Mount Pleasant is that short section of southern False Creek from Cambie Bridge over to the end of False Creek at Science World. It’s not a well-known name for that seaside area, perhaps because no one lived there for many decades until just recently. But now with industry giving over within the last decade to new residential development providing for a population of over 10,000, south east False Creek adds a new seaside identity to the largely up-slope and eastern Mount Pleasant district.
“The Village on False Creek” development is the former 2010 Olympic Athlete’s Village between Ontario and Columbia Streets, and consists of condos and rental units. There’s a London Drugs in the complex as well as restaurants and coffee shops. If you need anything else, Cambie Street to the west has some big box stores like Best Buy and Canadian Tire and Home Depot as well as supermarkets. Mountain Equipment Coop has bike parts at 130 West Broadway just up Columbia Street.
Creekside Community Recreation Centre offers water and washrooms, as well as a restaurant with a popular outdoor deck.
Ride near the water on a separate bike path. West of the community centre the bike path seems to open into a plaza adjacent to the bike path. Watch for cyclists suddenly cutting out of the bike path over there. They don’t look before turning and it’s dangerous. That plaza design ignores the reality of bike traffic.
In icy weather watch for those smooth concrete dividers on the bike path. They’re very slippery.
Mount Pleasant (1.1 km/0.7 mi):
This new residential development, including the former Olympic athlete’s village (now called “Village on False Creek”), has been done under the strictest guidelines for environmental sustainability to make it “a leading model of sustainable development.” Ever aware of its past, south east False Creek aims to make up for decades of degradation by living lightly on the land …and changing its identity.
Riding On: Adjoining Seaside Routes
In Mount Pleasant north-south streets south of the Creek are roughly named after provinces as they were when the streets were laid out in 1888. Consequently there’s no Newfoundland-Labrador street, and late-comers to confederation were fit in as they could be. As the provinces go, so are the streets arranged in order from east to west. Science World is between Quebec and Ontario, with the venerable downtown street Columbia pre-empting Saskatchewan as it picks up again from across the Creek. Saskatchewan is hard to spell and there was already a road named Saskatchewan nearby, so it’s not there. Yukon is just before the Cambie bridge.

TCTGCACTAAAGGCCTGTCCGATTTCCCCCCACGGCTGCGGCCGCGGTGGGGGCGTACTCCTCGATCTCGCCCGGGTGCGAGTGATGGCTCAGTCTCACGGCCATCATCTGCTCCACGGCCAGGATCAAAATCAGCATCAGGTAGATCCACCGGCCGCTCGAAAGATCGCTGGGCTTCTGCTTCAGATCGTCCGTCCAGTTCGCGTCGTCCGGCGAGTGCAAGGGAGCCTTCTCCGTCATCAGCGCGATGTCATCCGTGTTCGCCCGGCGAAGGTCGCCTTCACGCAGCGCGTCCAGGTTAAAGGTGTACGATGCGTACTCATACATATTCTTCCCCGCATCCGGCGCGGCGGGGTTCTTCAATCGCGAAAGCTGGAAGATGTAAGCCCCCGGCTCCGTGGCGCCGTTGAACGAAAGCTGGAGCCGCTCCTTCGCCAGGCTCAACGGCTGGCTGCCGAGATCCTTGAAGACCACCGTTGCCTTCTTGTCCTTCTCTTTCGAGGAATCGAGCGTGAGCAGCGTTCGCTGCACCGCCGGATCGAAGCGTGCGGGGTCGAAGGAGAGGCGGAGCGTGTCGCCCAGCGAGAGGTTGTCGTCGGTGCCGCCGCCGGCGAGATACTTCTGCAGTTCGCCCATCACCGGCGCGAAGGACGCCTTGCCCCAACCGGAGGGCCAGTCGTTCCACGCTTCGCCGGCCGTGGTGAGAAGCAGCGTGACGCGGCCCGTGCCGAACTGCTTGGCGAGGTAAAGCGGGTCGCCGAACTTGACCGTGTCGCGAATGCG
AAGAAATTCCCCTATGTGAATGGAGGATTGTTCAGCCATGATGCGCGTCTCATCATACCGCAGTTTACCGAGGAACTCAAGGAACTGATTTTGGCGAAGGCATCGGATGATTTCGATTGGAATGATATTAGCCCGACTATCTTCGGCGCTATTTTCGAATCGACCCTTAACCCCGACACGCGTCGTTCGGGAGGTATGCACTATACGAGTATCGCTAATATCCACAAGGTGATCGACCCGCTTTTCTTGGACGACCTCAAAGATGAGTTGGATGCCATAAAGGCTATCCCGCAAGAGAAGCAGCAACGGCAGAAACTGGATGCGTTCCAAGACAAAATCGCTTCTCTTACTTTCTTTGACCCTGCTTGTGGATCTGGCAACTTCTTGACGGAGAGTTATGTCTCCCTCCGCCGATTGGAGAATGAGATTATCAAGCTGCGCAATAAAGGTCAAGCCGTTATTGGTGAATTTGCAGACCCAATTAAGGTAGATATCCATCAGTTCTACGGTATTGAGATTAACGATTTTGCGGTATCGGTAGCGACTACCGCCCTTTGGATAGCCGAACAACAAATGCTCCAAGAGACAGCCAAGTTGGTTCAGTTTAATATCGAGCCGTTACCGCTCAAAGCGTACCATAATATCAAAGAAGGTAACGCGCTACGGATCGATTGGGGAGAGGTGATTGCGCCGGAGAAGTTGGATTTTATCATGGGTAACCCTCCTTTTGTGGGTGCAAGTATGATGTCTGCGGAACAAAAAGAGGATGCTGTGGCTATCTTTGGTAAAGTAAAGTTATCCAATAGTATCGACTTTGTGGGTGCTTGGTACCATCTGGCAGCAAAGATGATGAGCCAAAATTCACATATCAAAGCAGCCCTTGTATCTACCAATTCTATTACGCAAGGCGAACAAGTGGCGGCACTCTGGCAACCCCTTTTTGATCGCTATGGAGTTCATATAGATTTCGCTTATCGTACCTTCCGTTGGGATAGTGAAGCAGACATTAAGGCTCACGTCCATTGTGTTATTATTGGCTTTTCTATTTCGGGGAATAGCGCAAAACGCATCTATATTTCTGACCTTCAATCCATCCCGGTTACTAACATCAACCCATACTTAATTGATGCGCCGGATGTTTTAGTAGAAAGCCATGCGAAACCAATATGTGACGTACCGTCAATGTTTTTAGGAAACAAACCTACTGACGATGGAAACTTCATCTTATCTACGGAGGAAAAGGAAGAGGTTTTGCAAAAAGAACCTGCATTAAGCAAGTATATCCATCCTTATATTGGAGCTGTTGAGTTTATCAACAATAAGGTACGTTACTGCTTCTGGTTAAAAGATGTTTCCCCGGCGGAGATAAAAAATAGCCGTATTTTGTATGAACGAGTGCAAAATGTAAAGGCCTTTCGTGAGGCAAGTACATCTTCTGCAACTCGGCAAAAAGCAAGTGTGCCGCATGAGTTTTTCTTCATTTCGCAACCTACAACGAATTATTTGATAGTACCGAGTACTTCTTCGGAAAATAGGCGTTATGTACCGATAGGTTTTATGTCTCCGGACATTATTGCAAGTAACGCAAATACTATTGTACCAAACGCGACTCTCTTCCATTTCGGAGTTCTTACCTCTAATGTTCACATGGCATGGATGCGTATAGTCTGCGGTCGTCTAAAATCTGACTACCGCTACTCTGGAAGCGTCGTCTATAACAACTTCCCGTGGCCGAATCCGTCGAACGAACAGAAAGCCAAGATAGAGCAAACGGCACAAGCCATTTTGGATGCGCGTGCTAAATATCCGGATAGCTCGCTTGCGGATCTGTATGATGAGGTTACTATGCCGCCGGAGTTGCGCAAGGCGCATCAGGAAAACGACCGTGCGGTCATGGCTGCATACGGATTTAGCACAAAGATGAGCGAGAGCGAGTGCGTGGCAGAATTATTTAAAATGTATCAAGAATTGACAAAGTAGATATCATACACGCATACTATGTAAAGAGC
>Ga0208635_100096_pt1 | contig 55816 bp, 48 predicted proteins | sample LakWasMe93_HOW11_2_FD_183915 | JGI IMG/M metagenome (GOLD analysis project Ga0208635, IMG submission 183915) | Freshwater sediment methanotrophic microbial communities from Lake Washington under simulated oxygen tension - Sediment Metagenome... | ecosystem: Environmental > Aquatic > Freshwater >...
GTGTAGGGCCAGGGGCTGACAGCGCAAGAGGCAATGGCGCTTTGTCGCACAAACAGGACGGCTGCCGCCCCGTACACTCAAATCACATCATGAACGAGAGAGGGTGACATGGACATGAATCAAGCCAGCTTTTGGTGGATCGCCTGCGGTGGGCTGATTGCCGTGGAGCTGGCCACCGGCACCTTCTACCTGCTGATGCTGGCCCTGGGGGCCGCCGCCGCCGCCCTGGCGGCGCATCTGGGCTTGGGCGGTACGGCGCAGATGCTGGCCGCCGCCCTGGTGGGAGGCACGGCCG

South of False Creek east-west streets are numbered from 1st on up. The water’s edge was once at First.
Science World was built for Expo ’86 and is on a platform over the water. Originally there was no land here, just a narrowing of the inlet formed by two opposing fingers of land that stretched out to almost reach each other from opposite sides of the Creek. Beyond, the Creek continued as shallow muddy flats all the way east over to Clark Street about two kilometers in the distance.
The gap was quickly bridged where Main Street is now in the nineteenth century. Then the whole 123 hectare area of the flats beyond Main Street was filled in around WW1 leaving us with a railway station, a Home Depot at the end of Terminal, and sundry other retail and industrial pursuits including a paint store, a rug dealer and a furniture liquidator. The city is mulling other uses for the False Creek flats, but digging it up again and putting in more half-million dollar water-side condos including 4.5 kilometers more of seaside bike paths1 hasn’t been suggested.
As the former 2010 Olympic Village renamed, “The Village on False Creek” is a pretentious name for a former parking lot that was never so grandly exalted as to be called “The Parking Lot.” This is low land consisting mostly of large stone and gravel fill as far up as First Avenue. Prior to being completely filled, it was a mix of fill, platforms on pilings, and coves.
The centerpiece of the development, the red Domtar Salt building stands on piles that were driven into the seabed. Barges used to load and unload at the back. During WWII the Sitka Spruce Lumber Company turned out airplane spars and other structural members from Queen Charlotte Islands (Haida Gwaii) sitka.
During the first world war, the area west of the Salt Building was the location of J. Coughlan & Sons shipbuilding. They were steel fabricators who built cargo ships during WWI and WWII under different names, finally ending up as West Coast Shipbuilders and then Canron. Before that, there was a shingle mill here.
The 2010 Olympics provided impetus for development. Industry along here had largely left long ago with a few stragglers remaining. Development began with excavating and cleaning of contaminated fill. There is still room for development on either side of the former Olympic Village. Previously located at Cambie bridge, the public works moved over to False Creek flats a few years ago. Until recently the police canine unit was housed near the bridge.
That area remains undeveloped for now. An “open play” area and more condos are in the drawings. Mount Pleasant doesn’t have many large open green spaces, but they’re in the plans for both the west and eastern ends of the south east False Creek development.
- With a centrepiece causeway supporting a working elevated glass rail (smoking, red-glowing with flames coming out of it) as a Randian homage to the train. [↩]